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Tax Refund Scammers & Tactics to Avoid & Tips to Follow

Tax Refund Scammers & Tactics to Avoid & Tips to Follow

What is a tax refund scam?

If you ever tried mailing your returns, and you received a reply from the IRS that it has already been filed with your Social Security Number, or you e-filed your tax returns. The application was declined because another person already used your Number to do the same, then you may have fallen victim to tax scammers. 

A tax refund scam involves fraudsters obtaining personal information by impersonating IRS agents, allowing them to access the victim's tax refunds. They simply use personal details, especially the social security number, to file returns and cash out the refunds. Only when the victim tries to file their tax will they detect the fraud. 

When you're due for tax returns, you automatically become a target for scammers. All that is required is obtaining the target's (SSN) Social Security number and name, and the possibilities are infinite. For example, tax fraudsters may file for an early tax return or claim refunds. To make it worse, tax refunds can be easily stolen without even meeting the victims.

Stolen Identity Refund Fraud (SIRF) is what the IRS terms as the theft of taxpayers' identities to scam them out of huge refunds. Although the IRS has put a lot of effort into checkmating tax scammers, it is clear that most of the work lies with the taxpayer to prevent access to delicate information.


How do scammers get the (SSN) social security number?

Tax filing is seen as a stressful process, and tax scammers take advantage of our desire to use any help that comes our way during tax season. They can easily steal your identity by offering to help.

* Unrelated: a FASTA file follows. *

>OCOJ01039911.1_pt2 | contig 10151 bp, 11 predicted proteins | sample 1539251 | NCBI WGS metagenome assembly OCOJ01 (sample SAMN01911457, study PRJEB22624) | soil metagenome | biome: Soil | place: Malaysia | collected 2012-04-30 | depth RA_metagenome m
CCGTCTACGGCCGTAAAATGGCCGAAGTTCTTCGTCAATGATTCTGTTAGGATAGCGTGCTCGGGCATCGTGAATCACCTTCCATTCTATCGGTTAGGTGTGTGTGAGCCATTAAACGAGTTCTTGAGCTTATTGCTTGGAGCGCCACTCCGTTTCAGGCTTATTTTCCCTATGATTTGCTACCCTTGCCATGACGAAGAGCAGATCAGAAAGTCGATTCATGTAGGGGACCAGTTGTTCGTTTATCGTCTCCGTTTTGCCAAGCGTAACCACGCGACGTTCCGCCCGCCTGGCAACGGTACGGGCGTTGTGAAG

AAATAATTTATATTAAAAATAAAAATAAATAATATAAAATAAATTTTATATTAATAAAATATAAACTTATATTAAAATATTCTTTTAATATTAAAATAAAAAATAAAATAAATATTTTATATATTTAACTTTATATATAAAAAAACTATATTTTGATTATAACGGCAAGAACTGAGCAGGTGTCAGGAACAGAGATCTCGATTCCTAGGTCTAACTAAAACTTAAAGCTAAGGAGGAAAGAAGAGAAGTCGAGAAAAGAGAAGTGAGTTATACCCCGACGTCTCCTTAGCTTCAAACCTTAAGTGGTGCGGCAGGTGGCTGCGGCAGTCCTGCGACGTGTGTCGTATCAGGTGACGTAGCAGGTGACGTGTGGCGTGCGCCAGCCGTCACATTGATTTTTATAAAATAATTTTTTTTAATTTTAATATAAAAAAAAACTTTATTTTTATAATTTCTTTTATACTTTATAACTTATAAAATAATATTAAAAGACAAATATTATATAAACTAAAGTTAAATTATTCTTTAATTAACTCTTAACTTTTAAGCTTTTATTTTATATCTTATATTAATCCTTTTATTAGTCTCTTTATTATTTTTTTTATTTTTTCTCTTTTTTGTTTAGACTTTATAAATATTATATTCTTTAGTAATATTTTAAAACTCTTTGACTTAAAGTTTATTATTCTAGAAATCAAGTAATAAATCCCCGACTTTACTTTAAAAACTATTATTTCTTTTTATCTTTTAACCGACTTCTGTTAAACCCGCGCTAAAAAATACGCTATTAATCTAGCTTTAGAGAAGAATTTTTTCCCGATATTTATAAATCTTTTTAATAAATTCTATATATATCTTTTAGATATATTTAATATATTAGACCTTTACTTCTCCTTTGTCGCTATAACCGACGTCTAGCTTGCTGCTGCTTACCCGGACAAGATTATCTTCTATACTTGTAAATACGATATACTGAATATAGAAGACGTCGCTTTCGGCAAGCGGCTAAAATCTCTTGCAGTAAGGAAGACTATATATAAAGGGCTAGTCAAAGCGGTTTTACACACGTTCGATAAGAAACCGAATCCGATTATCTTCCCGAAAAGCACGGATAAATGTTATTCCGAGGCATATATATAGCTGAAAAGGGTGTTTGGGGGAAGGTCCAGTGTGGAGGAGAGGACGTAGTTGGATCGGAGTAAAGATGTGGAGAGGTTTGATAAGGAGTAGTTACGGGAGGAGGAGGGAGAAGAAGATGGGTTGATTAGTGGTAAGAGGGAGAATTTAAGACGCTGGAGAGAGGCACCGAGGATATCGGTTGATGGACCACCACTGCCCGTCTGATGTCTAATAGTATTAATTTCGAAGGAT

You already know how important your (SSN) Social Security Number is to file your taxes successfully. It is the identity with which the tax authorities know you. It has to be correct to the last digit, or the IRS will reject your filing. That's why scammers always want to lay their hands on this all-important information. Once they can get your SSN, they are halfway through committing Identity Refund Fraud.  

Three significant ways by which they can get your SSN are:

  • Impersonating IRS officials through phone calls and demanding your details (IRS would never ask for your details)

  • Requesting for your details through fraudulent emails from "financial institutions." 

  • Hacking into the database of firms that have your personal information


Tactics to Avoid

Now you know you are always at risk of losing your precious money to fraudsters. Here's how to safeguard your funds.

It all starts with how secure your (SSN) social security number is. As much as possible, please keep it safe. You should know immediately that no financial institution would ever request your details, especially your (SSN) social security number. No matter how genuine a phone call sounds or how real an email looks, if it demands any of your details, you must assume it is a fraud, as it most likely is. 

Also, avoid going about with your (SSN) social security number, either in your bag or wallet. It is a security number and should be kept securely.  

Finally, never click on any links from suspicious emails, especially from sources you don't know. Even if a message appears to be from a trusted source, do not respond to any inquiries for your details.

However, if you knew about this too late and realized you may have been scammed, quickly fill out the Identity Theft Affidavit (IRS Form 14039) and attach the form to your tax return. Also, you can always call the number provided on the notice that the IRS sent to you. 

Also, don't hesitate to file a report by contacting the FTC IdentityTheft.gov and the Treasury Inspector General for Tax Administration.


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